On the supply side, investments by manufacturers of green technology-equipment depend heavily on venture capital. Since venture capitalists are not among the mainstream providers of the nation’s credit, they could be affected less than others by the financial crisis. Some green technology firms are adversely affected, not by the credit crunch as such, but by price changes reducing the profitability, for example, of ethanol projects and of CNG vehicles important to the T. Boone Pickens plan (The Economist, ibid.). On net, “over 90 percent of venture capitalists and investors expect investment in green technology to increase in 2009” (Green Tech, “Credit Crunch Pinching Clean-Energy Sector,” September 18, 2008).

The incoming Obama administration makes the longer-term outlook for clean technologies more favorable than at any previous time. Public sector effects should be quite immediate, as federal funds are channeled into public buildings and transportation infrastructure.

Greater lags will occur in the private sector. Realizing the huge potential in retrofitting private buildings will require grant programs for individuals, tax credits, and code changes — none of whose impacts will come about overnight. Tax credits and loan assistance for alternative-energy supplies can increase their market competitiveness and foster private R&D on them. Whether Congress will strengthen existing solar and wind inducements and extend them to clean coal and nuclear energy remains to be seen. Congress will also have a say in the acceptability of the Obama carbon cap-and-trade plan to induce utilities and others to reduce carbon footprints, in part through sequestration. The Obama goals for mileage standards and plug-in cars have not yet passed a reality test. Other options for the future include smart-grid proposals and possibilities for more recycling, whose quantitative effects are unknown.

Many advances remain tantalizingly just over the horizon, as they have for many years. But progress is being made. Public R&D projects at the national labs in partnership with private companies are contributing to basic advances. Further progress will depend on the support and effectiveness of this research, which again brings a prediction of politics into any look at the future.

The major kicker clouding the future remains how high the international price of oil will be; this is a more powerful influence on clean technology adoption than any U.S. policy.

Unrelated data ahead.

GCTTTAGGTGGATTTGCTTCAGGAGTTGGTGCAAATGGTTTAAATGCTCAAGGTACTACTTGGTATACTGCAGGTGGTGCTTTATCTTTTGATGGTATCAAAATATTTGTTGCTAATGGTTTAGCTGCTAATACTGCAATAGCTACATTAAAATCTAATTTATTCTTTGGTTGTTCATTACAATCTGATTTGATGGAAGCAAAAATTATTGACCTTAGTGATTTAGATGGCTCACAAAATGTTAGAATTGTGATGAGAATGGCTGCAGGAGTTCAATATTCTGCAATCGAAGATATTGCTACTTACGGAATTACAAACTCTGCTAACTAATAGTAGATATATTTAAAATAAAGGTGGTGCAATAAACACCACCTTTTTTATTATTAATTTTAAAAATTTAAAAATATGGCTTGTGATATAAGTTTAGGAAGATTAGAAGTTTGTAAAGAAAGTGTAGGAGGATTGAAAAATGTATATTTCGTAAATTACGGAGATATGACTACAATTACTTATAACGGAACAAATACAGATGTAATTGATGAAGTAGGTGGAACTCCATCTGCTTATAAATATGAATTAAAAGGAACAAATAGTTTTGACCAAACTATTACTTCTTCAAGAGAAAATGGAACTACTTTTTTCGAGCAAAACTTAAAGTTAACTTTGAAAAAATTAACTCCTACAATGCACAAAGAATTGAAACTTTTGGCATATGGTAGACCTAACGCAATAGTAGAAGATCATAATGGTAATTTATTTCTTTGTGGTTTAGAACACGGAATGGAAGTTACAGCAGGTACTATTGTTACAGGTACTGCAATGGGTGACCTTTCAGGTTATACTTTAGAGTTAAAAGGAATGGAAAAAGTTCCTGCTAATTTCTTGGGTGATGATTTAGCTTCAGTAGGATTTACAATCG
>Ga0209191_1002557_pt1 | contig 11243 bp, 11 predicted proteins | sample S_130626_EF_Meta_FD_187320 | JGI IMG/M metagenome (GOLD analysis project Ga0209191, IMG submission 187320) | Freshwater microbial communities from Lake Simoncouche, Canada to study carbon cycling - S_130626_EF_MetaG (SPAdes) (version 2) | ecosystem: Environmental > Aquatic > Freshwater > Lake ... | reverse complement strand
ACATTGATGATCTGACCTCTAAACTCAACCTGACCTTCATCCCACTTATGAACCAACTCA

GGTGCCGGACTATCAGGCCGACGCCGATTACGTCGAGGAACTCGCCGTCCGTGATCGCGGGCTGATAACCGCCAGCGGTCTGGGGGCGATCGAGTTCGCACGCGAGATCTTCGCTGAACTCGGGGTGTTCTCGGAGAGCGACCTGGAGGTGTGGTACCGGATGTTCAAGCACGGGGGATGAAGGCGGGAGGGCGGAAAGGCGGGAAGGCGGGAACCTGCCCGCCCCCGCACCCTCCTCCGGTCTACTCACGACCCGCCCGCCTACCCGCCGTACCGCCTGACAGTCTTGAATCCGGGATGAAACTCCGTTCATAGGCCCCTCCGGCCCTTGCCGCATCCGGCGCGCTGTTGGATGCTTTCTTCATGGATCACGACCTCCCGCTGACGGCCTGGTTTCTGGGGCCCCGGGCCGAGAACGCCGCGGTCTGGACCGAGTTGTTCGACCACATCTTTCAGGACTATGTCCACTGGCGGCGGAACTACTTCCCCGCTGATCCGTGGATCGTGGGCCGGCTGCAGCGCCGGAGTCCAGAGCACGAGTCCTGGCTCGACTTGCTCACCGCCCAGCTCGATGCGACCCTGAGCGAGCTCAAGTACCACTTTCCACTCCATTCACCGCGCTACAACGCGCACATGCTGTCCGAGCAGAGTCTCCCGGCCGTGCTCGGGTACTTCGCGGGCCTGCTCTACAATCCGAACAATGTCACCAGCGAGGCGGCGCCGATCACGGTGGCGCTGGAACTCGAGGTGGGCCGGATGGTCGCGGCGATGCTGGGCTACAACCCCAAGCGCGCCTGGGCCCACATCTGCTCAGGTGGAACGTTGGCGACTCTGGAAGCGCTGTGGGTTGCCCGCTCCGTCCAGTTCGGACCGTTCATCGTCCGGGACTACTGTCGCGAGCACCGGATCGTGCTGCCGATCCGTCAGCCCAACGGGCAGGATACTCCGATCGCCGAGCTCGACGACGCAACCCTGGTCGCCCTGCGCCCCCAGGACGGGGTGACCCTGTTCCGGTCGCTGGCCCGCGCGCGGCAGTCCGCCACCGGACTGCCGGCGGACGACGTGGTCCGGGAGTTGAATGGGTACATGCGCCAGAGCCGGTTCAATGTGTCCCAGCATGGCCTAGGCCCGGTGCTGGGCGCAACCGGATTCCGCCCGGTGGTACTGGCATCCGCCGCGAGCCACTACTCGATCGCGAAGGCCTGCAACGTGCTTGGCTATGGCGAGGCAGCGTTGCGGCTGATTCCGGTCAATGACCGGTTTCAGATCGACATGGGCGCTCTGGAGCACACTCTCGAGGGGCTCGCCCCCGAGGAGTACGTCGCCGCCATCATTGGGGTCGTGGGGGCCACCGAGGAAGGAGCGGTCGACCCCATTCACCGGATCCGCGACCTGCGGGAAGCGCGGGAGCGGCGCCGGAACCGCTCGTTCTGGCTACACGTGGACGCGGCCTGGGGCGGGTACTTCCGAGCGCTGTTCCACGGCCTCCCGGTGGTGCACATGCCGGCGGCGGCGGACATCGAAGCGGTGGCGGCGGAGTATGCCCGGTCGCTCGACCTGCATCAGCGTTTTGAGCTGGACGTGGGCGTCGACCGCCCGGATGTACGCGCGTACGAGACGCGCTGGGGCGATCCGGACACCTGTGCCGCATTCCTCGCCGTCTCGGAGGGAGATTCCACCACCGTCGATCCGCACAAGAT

Beyond the technologies already discussed, clean coal technology is not going any place at the moment because, quite apart from the financial crisis, conditions for it to enter the marketplace do not appear to have been met. Nuclear power, while environmentally green in the sense of having no harmful emissions, is impeded by start-up expense and regulatory uncertainty.

Ethan Zindler: Generally speaking, our sector has been impacted like nearly every other in the economy. A sudden lack of liquidity is putting the squeeze on clean energy companies and projects under development.

For clean energy firms looking to scale up, raising capital over the public markets via I.P.O.’s has become virtually impossible in the last few quarters.

For clean energy projects such as wind farms, debt financing has become more expensive, and in some cases out of reach. In the U.S., the problem has been compounded by the fact that we subsidize clean-energy project development with tax credits. Such credits are of little use to companies or banks that have no “tax exposure” due to lack of profitability. Meanwhile, financings for first-generation (corn) U.S. ethanol plants have fallen completely off the map this year for reasons that actually predate the financial crisis.

Our firm closely tracks the flow of dollars into clean energy, and the last several years have seen unprecedented growth. New investment in the sector rose from $33.2 billion in 2004 to $148.4 billion last year. Our preliminary estimate for 2008 is that new investment will fall to $142 billion. The first clean-energy boom, based on cheap and plentiful financing and an ever-rising oil price, appears to have passed.

That said, the industry still looks good for the long run. The fundamentals that spurred its growth originally haven’t disappeared. Yes, oil has fallen since a year ago, but it is still high by historic standards. It’s important to remember that the clean-energy boom took off when crude traded at $50 per barrel or below, not $140 per barrel. Natural gas, which competes directly with wind as a source of power generation, is also by no means cheap today.

Furthermore, climate change concerns have not diminished and the president-elect has signaled he plans to engage fully on the issue.

Then there is the issue of energy security, which got plenty of traction during the recent presidential campaign. The desire in the U.S. to wean ourselves eventually off Venezuelan or Saudi Arabian oil is stronger than ever.

Finally, there is growing hope that the clean-energy sector can be a driver of economic development by providing so-called “green collar” jobs. This has gotten the attention of policymakers who now seem quite keen to support the sector with additional subsidies.